Are snRNPs involved in splicing?

@article{Lerner1980AreSI,
  title={Are snRNPs involved in splicing?},
  author={Michael R. Lerner and John T. A. Boyle and Stephen M. Mount and Sandra L. Wolin and Joan A. Steitz},
  journal={Nature},
  year={1980},
  volume={283},
  pages={220-224}
}
Discrete, stable small RNA molecules are found in the nuclei of cells1 from a wide variety of eukaryotic organisms2. Many of these small nuclear RNA (snRNA) species, which range in size from about 90 to 220 nucleotides, have been well-characterised biochemically3–6, and some sequenced7,8. However, their function has remained obscure. The most abundant snRNA species exist as a closely related set of RNA–protein complexes called small nuclear ribonucleoproteins (snRNPs)9. snRNPs are the antigens… 
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Saccharomyces cerevisiae has a U1-like small nuclear RNA with unexpected properties.
TLDR
Several regions of significant homology to U1 have now been found in cloned and sequenced snR19, and ten out of ten matches to the 5' end of U1, the site known to interact with the5' splice site of mammalian introns, are found.
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TLDR
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Small nuclear ribonucleoproteins (snRNPs) are protein–ribonucleic acid (RNA) complexes defined by a core noncoding RNA of approximately 100–600 nucleotides and tightly bound proteins that together
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TLDR
In contrast to procaryotes, eucaryotic cells contain a discrete set of low molecular weight RNA species with a size distribution between 4 S and 7 S and two recent reports point to a possible involvement of small nuclear RNA species in hnRNA metabolism.
Small Nuclear RNAs: RNA Sequences, Structure, and Modifications
TLDR
All eukaryotic cells contain multiple small nuclear RNAs, designated U- SnRNAs, which account for about 1% total mammalian cellular RNA; of these, the U1 to U8 snRNAs have been sively characterized.
Small RNAs in HnRNP fibrils and their possible function in splicing
TLDR
The possibility that U1A RNA might serve for the alignment of the extremities of the intron sequences of premessenger RNA insuring correct condition for cutting and splicing was reexamined and found that only a UCCA sequence at position 8–11 of U 1A RNA was complementary to an AG-GU around a putative splice point for 69 different introns sequenced so far.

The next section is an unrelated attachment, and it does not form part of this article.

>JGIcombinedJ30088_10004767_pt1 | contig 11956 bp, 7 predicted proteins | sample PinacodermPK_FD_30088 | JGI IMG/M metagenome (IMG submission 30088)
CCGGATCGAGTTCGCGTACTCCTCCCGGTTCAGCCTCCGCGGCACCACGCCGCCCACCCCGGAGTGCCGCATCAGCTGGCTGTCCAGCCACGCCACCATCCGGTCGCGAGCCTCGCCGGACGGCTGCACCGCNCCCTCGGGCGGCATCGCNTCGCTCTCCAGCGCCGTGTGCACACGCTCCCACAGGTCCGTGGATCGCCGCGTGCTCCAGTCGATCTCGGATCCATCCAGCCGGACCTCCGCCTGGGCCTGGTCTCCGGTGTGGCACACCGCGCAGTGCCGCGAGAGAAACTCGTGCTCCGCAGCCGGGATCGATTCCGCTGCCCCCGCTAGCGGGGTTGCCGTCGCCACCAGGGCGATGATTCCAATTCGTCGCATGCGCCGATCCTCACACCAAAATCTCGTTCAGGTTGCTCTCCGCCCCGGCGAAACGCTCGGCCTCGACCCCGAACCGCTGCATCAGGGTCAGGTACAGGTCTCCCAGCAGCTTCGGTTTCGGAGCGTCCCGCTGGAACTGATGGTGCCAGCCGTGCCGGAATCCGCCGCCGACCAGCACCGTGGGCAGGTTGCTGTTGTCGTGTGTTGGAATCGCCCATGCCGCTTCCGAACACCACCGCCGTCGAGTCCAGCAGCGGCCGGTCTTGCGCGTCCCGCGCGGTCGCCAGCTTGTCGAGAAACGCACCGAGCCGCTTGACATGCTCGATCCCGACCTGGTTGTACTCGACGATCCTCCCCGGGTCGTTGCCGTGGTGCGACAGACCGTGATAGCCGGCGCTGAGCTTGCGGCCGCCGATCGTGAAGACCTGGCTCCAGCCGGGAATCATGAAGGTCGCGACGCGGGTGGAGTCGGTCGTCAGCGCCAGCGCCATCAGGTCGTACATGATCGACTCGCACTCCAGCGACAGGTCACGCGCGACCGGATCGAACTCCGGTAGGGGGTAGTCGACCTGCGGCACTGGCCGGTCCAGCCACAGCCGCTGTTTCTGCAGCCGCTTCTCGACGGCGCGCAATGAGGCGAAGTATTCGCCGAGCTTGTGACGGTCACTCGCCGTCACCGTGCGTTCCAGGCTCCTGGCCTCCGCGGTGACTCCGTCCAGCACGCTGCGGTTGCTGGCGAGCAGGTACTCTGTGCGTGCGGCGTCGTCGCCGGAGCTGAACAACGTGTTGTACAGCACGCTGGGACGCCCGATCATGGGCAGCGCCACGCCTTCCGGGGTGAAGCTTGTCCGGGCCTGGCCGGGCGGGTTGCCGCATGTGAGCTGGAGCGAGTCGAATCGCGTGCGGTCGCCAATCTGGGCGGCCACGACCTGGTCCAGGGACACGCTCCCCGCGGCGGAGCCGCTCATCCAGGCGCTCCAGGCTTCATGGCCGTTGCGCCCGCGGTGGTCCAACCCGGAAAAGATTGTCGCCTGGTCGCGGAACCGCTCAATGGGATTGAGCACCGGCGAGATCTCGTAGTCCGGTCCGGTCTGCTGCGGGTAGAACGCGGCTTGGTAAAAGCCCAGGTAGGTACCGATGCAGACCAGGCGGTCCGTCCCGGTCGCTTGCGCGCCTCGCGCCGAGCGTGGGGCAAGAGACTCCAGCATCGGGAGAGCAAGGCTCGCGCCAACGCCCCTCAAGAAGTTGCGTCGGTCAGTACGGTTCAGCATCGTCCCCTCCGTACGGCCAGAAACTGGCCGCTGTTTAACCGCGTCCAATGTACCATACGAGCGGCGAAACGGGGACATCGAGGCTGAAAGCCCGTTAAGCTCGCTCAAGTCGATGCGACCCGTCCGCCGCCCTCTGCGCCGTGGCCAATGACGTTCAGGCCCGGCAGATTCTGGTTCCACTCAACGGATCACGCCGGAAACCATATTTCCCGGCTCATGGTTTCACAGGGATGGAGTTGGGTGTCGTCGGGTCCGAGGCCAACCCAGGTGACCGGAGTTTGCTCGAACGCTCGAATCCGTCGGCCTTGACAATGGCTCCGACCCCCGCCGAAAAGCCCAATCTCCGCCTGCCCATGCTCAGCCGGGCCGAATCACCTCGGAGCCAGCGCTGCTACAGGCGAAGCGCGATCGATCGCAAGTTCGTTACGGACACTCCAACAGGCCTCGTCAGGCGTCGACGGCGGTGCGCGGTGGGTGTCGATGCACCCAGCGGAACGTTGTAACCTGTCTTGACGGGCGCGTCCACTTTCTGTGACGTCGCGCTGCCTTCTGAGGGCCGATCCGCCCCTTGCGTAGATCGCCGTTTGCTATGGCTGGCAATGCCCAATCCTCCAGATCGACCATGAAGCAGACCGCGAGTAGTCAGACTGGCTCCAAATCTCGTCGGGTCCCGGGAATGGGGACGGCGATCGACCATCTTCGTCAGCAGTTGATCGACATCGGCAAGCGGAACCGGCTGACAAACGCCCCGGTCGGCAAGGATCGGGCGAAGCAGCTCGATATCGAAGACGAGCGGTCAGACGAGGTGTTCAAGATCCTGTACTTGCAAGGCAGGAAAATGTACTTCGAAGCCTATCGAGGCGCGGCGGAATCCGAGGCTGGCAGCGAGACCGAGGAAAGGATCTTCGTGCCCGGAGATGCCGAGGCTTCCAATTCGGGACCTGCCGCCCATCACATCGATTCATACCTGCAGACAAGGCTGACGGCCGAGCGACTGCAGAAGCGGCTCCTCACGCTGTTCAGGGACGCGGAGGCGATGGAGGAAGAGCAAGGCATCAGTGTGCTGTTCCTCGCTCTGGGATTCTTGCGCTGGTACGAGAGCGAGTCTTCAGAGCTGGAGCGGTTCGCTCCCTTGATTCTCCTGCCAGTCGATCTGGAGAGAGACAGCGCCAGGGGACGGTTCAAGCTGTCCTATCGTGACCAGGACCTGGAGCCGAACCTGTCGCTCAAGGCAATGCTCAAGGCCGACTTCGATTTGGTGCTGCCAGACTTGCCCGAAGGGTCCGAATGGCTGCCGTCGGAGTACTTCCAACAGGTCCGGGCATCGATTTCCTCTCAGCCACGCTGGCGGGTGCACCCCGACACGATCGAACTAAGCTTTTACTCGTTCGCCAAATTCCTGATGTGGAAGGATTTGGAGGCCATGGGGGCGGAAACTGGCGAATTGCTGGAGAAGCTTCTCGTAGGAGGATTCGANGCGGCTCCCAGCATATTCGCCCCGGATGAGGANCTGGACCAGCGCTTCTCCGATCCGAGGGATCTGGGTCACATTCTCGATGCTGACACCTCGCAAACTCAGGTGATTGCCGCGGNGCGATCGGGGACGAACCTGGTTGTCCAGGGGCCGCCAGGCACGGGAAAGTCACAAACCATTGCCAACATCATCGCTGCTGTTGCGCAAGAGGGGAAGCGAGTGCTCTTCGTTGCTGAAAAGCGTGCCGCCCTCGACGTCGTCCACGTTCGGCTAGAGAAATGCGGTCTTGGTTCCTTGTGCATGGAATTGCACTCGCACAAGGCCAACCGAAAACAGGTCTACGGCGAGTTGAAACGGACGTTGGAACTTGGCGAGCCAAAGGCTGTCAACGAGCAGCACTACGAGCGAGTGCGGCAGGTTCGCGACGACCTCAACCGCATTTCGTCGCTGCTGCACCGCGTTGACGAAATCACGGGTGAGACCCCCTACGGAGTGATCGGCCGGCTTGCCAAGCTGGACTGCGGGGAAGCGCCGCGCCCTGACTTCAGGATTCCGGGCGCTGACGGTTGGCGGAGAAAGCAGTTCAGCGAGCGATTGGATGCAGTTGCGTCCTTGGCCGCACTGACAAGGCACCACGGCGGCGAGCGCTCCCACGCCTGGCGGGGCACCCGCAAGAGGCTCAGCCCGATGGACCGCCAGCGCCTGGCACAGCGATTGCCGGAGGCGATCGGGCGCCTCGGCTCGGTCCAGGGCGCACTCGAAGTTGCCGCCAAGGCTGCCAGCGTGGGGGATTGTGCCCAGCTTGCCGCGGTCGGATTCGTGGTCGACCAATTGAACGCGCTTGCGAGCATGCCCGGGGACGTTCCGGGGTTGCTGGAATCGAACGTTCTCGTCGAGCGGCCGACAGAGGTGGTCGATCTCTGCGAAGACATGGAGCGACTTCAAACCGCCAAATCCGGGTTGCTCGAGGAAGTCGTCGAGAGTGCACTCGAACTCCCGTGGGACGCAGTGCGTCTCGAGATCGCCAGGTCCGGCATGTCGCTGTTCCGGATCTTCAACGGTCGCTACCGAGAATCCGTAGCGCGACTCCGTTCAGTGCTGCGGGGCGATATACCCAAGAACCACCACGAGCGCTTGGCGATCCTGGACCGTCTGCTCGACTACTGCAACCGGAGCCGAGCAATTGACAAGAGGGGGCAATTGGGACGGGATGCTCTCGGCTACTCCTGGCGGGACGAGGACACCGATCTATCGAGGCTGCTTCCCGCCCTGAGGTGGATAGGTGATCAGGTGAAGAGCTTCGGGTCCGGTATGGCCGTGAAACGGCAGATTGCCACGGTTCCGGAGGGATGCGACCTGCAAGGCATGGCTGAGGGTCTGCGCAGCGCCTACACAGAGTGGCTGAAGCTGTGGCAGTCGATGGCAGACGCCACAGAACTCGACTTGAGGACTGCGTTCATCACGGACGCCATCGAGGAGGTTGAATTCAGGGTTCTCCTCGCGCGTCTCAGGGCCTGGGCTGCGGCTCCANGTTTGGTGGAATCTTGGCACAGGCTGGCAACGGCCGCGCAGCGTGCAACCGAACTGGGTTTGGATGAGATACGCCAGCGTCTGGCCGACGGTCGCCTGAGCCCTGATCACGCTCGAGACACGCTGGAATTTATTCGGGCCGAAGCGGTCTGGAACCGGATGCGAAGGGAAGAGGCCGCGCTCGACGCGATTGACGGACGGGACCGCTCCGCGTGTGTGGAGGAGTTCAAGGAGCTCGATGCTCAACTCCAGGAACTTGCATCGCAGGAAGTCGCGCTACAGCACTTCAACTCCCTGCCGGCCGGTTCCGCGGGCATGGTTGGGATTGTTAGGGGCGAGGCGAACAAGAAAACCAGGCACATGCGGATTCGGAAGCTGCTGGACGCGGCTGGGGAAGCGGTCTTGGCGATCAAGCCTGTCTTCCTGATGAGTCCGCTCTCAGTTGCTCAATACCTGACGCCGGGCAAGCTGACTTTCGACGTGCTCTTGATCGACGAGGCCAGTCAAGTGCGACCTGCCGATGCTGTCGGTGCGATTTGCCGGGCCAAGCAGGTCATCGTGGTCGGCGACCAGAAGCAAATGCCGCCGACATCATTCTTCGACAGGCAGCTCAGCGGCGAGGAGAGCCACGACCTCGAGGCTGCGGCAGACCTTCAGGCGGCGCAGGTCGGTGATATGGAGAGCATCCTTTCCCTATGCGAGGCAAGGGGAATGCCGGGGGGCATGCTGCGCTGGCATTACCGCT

Intracellular site of U1 small nuclear RNA processing and ribonucleoprotein assembly
TLDR
The results suggest that the cytoplasm is a site of significant U1 RNA processing and RNP assembly, which raises the possibility that nuclear-transcribed eucaryotic RNAs are always processed in the cell compartment other than that in which they ultimately function, which suggests a set of precise signals regulating RNA and ribonucleoprotein traffic between nucleus and cy toplasm.
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References

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Antibodies to small nuclear RNAs complexed with proteins are produced by patients with systemic lupus erythematosus.
  • M. Lerner, J. Steitz
  • Biology
    Proceedings of the National Academy of Sciences of the United States of America
  • 1979
TLDR
It is argued that each of the six snRNAs exists in a separate small nuclear ribonucleoprotein (snRNP) complex with a total molecular weight of about 175,000.
In vitro RNA-RNA splicing in adenovirus 2 mRNA formation.
TLDR
"Splicing" of the precursor to an adenovirus mRNA was accomplished in isolated cell-free extracts using a poly(A)-terminated RNA molecule identical in size to the cytoplasmic 72,000 Mr protein mRNA in which the sequences encoded in the 70.7--75.7 region of the viral genome were spliced.
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A number of genes in higher organisms and in their viruses appear to be split. That is, they have "nonsense" stretches of DNA interspersed within the sense DNA. The cell produces a full RNA
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